New report compiles decades of contemporary mātauranga on violence; related webinar

Thu 09 May 2024

Te Pūkotahitanga has released a new literature review by Professor Denise Wilson that compiles contemporary mātauranga on violence. We are hosting a webinar.

photo of the Litany of Sound Revisited report

New report compiles decades of contemporary mātauranga on violence

Violence within whānau and mahi tūkino – A litany of sound revisited (2023) is a comprehensive literature review by Professor Denise Wilson (Tainui, Ngāti Porou ki Harataunga, Whakatōhea, Ngāti Oneone, Ngāti Tūwharetoa).

It gathers decades of contemporary mātauranga from Māori researchers into one place. It is designed as a reference resource for rōpū, kaimahi Māori, Māori communities and whānau, and as a roadmap for systemic change towards toiora. While the book is comprehensive, Professor Wilson says it "doesn’t have to be read from cover to cover", but is instead designed to be “a ‘pick up and put down’ pukapuka”.

We will be hosting a webinar to share the findings from the review and continue the kōrero and whakaaro from the report on 22 May 2024 with author Denise Wilson and Poata Watene (Waikato Tainui, Ngāi Te Rangi), Ngarongo Eaton (Ngā Ariki Kaiputahi, Whakatōhea, Tūhoe) and Te Whetu Mairangi (Whetu Horo) Balzer-Horo (Ngāpuhi, Te Arawa, Taranaki, Ngāti Porou). See details below or register to attend the free webinar.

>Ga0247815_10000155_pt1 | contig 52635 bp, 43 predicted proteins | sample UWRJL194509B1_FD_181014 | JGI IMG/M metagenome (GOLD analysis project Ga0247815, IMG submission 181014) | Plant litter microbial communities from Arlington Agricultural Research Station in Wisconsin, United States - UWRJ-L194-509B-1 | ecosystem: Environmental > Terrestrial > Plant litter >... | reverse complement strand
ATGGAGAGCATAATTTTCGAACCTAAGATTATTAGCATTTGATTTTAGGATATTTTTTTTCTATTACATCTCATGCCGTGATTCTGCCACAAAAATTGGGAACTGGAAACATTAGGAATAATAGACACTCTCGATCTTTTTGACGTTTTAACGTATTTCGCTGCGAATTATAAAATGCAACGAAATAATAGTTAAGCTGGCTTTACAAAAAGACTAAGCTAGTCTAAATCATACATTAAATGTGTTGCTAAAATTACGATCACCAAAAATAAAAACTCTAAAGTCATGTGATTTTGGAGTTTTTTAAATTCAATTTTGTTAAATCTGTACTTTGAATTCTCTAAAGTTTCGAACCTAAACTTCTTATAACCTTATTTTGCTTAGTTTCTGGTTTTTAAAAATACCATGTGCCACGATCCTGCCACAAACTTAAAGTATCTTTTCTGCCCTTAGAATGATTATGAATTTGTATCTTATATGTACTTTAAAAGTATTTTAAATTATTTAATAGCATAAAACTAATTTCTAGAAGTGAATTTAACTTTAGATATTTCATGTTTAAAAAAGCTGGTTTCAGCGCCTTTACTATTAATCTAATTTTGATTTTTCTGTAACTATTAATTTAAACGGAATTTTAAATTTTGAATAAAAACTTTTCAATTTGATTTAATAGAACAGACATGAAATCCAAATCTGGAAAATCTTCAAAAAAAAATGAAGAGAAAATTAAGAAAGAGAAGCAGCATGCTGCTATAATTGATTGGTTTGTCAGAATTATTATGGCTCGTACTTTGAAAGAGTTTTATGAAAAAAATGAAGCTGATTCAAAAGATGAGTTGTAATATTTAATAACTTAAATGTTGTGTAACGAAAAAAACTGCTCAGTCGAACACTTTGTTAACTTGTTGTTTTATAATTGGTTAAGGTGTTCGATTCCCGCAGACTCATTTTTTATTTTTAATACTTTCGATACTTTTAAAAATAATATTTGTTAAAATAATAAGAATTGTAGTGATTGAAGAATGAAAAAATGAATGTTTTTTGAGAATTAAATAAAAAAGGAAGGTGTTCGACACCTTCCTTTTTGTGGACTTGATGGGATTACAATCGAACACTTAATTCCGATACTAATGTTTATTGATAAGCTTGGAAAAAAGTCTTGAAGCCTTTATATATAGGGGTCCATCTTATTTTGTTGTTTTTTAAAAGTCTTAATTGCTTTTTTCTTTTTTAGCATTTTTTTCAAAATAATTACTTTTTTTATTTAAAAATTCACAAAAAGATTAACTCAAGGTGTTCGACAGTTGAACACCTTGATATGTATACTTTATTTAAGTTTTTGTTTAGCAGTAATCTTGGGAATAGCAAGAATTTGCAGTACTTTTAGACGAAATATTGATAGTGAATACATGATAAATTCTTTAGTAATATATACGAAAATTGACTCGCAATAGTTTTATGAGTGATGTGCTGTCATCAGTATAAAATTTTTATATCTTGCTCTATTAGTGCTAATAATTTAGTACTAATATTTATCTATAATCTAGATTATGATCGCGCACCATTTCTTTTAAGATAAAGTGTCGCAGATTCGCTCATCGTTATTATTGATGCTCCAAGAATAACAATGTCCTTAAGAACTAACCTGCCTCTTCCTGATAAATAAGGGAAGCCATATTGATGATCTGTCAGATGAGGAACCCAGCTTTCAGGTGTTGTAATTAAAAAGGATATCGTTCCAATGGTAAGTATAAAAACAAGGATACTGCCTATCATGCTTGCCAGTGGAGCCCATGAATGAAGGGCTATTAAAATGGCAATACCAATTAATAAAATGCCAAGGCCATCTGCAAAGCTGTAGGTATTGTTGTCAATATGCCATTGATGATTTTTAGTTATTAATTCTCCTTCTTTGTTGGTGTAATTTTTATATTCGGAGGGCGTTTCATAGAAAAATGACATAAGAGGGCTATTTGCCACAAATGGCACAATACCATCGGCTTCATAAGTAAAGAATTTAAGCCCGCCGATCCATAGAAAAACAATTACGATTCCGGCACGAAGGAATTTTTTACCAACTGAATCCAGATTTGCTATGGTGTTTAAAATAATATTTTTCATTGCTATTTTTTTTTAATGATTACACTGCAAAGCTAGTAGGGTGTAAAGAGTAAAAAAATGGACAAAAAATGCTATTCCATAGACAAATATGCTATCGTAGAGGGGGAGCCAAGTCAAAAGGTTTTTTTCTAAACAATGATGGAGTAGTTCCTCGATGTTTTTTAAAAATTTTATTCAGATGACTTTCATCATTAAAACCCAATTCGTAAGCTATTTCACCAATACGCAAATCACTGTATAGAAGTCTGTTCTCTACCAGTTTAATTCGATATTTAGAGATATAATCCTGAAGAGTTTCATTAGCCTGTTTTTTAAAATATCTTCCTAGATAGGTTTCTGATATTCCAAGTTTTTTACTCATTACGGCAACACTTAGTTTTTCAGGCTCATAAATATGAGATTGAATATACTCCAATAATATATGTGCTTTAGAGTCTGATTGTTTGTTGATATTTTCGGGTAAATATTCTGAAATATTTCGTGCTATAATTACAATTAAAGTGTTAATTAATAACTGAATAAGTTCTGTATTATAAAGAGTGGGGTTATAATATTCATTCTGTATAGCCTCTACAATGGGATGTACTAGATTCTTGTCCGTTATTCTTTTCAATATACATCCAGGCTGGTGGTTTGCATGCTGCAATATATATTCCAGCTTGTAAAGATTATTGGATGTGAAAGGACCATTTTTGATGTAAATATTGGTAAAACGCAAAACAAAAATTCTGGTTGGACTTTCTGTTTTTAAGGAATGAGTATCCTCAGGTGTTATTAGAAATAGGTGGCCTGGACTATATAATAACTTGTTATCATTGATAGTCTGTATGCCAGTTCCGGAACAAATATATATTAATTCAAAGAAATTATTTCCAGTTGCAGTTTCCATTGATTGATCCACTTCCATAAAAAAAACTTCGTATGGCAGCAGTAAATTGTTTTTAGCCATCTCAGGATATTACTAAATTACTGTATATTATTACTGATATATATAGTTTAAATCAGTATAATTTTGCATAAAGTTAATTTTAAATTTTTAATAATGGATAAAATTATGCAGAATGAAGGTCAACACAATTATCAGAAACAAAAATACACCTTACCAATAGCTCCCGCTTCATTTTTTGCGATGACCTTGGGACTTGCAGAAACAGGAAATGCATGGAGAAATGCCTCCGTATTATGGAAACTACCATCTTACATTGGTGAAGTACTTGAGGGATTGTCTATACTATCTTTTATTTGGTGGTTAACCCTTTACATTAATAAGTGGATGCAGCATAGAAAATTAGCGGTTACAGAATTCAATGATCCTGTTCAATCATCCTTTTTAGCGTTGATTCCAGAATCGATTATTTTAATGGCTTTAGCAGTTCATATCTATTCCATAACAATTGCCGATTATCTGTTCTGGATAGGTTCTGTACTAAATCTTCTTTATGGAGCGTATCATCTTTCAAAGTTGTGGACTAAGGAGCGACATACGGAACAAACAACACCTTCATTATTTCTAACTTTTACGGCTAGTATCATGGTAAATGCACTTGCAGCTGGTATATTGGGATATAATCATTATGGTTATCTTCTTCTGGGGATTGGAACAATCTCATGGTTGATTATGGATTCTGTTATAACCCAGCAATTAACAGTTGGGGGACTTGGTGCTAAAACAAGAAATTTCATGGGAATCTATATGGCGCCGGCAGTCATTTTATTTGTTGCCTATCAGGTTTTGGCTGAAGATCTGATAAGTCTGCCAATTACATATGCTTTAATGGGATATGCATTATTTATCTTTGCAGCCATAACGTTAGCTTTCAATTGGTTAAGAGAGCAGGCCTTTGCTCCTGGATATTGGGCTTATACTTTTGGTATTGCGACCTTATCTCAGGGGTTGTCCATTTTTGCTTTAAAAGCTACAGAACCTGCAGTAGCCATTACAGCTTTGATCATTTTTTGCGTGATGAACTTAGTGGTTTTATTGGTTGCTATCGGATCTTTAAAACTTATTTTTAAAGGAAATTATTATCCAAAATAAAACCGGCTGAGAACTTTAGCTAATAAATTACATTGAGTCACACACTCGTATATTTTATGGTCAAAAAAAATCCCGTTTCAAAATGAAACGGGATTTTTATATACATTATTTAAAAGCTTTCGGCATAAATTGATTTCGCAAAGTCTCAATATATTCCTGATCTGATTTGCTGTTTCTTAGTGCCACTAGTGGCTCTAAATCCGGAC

In the report summary, she writes:

“Eliminating violence and mahi tūkino affecting whānau Māori must be a collective effort led by Māori. Addressing the contextual, historical and social conditions must underpin such an effort that enables the persistence of intergenerational violence and trauma within whānau Māori.”

She believes the book “ all about hope, and aspirations for what we can be again, over time.”